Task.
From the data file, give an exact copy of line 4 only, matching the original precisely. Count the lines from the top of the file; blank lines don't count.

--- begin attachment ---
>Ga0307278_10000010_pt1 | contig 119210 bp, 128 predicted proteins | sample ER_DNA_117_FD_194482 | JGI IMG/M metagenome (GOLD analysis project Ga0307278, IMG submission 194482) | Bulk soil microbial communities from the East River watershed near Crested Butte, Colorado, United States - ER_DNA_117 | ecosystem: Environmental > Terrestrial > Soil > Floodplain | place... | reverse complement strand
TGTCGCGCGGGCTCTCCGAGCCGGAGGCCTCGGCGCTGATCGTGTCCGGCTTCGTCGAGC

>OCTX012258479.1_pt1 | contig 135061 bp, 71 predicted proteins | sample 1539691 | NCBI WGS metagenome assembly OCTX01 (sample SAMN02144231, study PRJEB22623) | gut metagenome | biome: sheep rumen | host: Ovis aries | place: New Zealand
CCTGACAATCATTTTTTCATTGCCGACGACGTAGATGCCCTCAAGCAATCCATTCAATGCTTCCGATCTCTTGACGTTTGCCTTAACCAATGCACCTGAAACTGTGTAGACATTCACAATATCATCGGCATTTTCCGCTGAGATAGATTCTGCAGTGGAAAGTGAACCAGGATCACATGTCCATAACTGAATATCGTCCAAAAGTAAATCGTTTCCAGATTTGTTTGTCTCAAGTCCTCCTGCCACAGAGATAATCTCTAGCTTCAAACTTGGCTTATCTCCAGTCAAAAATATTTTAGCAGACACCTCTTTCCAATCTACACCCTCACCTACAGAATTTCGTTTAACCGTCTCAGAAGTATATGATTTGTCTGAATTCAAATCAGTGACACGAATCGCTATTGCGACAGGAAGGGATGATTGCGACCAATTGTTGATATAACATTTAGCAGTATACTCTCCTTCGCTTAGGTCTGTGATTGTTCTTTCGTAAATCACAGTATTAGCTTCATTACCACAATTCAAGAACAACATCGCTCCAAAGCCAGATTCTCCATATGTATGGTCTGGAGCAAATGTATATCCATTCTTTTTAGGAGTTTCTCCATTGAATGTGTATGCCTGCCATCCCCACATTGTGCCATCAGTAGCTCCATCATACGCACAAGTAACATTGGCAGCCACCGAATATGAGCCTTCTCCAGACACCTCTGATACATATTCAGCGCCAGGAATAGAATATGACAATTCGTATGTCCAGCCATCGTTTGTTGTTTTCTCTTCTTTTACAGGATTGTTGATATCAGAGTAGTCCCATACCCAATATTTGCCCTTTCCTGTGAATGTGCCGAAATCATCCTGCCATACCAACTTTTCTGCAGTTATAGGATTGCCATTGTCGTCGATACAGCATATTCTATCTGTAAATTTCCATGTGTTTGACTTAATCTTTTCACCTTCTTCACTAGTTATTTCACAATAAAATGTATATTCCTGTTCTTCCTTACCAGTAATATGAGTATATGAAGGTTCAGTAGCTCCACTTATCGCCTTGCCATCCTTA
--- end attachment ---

CCTGACAATCATTTTTTCATTGCCGACGACGTAGATGCCCTCAAGCAATCCATTCAATGCTTCCGATCTCTTGACGTTTGCCTTAACCAATGCACCTGAAACTGTGTAGACATTCACAATATCATCGGCATTTTCCGCTGAGATAGATTCTGCAGTGGAAAGTGAACCAGGATCACATGTCCATAACTGAATATCGTCCAAAAGTAAATCGTTTCCAGATTTGTTTGTCTCAAGTCCTCCTGCCACAGAGATAATCTCTAGCTTCAAACTTGGCTTATCTCCAGTCAAAAATATTTTAGCAGACACCTCTTTCCAATCTACACCCTCACCTACAGAATTTCGTTTAACCGTCTCAGAAGTATATGATTTGTCTGAATTCAAATCAGTGACACGAATCGCTATTGCGACAGGAAGGGATGATTGCGACCAATTGTTGATATAACATTTAGCAGTATACTCTCCTTCGCTTAGGTCTGTGATTGTTCTTTCGTAAATCACAGTATTAGCTTCATTACCACAATTCAAGAACAACATCGCTCCAAAGCCAGATTCTCCATATGTATGGTCTGGAGCAAATGTATATCCATTCTTTTTAGGAGTTTCTCCATTGAATGTGTATGCCTGCCATCCCCACATTGTGCCATCAGTAGCTCCATCATACGCACAAGTAACATTGGCAGCCACCGAATATGAGCCTTCTCCAGACACCTCTGATACATATTCAGCGCCAGGAATAGAATATGACAATTCGTATGTCCAGCCATCGTTTGTTGTTTTCTCTTCTTTTACAGGATTGTTGATATCAGAGTAGTCCCATACCCAATATTTGCCCTTTCCTGTGAATGTGCCGAAATCATCCTGCCATACCAACTTTTCTGCAGTTATAGGATTGCCATTGTCGTCGATACAGCATATTCTATCTGTAAATTTCCATGTGTTTGACTTAATCTTTTCACCTTCTTCACTAGTTATTTCACAATAAAATGTATATTCCTGTTCTTCCTTACCAGTAATATGAGTATATGAAGGTTCAGTAGCTCCACTTATCGCCTTGCCATCCTTA